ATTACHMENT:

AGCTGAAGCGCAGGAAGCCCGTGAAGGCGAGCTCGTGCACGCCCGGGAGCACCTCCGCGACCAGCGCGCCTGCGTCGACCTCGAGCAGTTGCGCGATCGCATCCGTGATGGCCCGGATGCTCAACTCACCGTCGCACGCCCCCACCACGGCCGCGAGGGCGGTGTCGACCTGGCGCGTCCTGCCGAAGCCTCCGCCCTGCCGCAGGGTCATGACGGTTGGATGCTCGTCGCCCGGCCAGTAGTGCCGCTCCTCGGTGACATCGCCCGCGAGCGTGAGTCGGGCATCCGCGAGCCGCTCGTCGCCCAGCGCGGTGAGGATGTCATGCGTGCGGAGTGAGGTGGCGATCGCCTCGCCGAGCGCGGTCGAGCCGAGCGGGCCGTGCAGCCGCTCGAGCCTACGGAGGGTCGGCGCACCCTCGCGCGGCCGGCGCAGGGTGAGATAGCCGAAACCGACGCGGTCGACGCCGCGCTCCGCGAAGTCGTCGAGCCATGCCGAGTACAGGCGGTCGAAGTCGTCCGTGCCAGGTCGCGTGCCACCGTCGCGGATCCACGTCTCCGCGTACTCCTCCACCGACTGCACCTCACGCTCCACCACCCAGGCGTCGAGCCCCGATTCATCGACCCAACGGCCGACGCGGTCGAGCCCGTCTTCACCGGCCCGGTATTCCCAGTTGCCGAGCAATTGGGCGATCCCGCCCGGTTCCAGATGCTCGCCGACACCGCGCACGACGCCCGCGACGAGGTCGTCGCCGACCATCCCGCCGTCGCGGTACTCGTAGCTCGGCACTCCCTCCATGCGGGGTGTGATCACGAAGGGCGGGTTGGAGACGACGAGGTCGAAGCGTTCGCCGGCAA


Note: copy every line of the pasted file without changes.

AGCTGAAGCGCAGGAAGCCCGTGAAGGCGAGCTCGTGCACGCCCGGGAGCACCTCCGCGACCAGCGCGCCTGCGTCGACCTCGAGCAGTTGCGCGATCGCATCCGTGATGGCCCGGATGCTCAACTCACCGTCGCACGCCCCCACCACGGCCGCGAGGGCGGTGTCGACCTGGCGCGTCCTGCCGAAGCCTCCGCCCTGCCGCAGGGTCATGACGGTTGGATGCTCGTCGCCCGGCCAGTAGTGCCGCTCCTCGGTGACATCGCCCGCGAGCGTGAGTCGGGCATCCGCGAGCCGCTCGTCGCCCAGCGCGGTGAGGATGTCATGCGTGCGGAGTGAGGTGGCGATCGCCTCGCCGAGCGCGGTCGAGCCGAGCGGGCCGTGCAGCCGCTCGAGCCTACGGAGGGTCGGCGCACCCTCGCGCGGCCGGCGCAGGGTGAGATAGCCGAAACCGACGCGGTCGACGCCGCGCTCCGCGAAGTCGTCGAGCCATGCCGAGTACAGGCGGTCGAAGTCGTCCGTGCCAGGTCGCGTGCCACCGTCGCGGATCCACGTCTCCGCGTACTCCTCCACCGACTGCACCTCACGCTCCACCACCCAGGCGTCGAGCCCCGATTCATCGACCCAACGGCCGACGCGGTCGAGCCCGTCTTCACCGGCCCGGTATTCCCAGTTGCCGAGCAATTGGGCGATCCCGCCCGGTTCCAGATGCTCGCCGACACCGCGCACGACGCCCGCGACGAGGTCGTCGCCGACCATCCCGCCGTCGCGGTACTCGTAGCTCGGCACTCCCTCCATGCGGGGTGTGATCACGAAGGGCGGGTTGGAGACGACGAGGTCGAAGCGTTCGCCGGCAA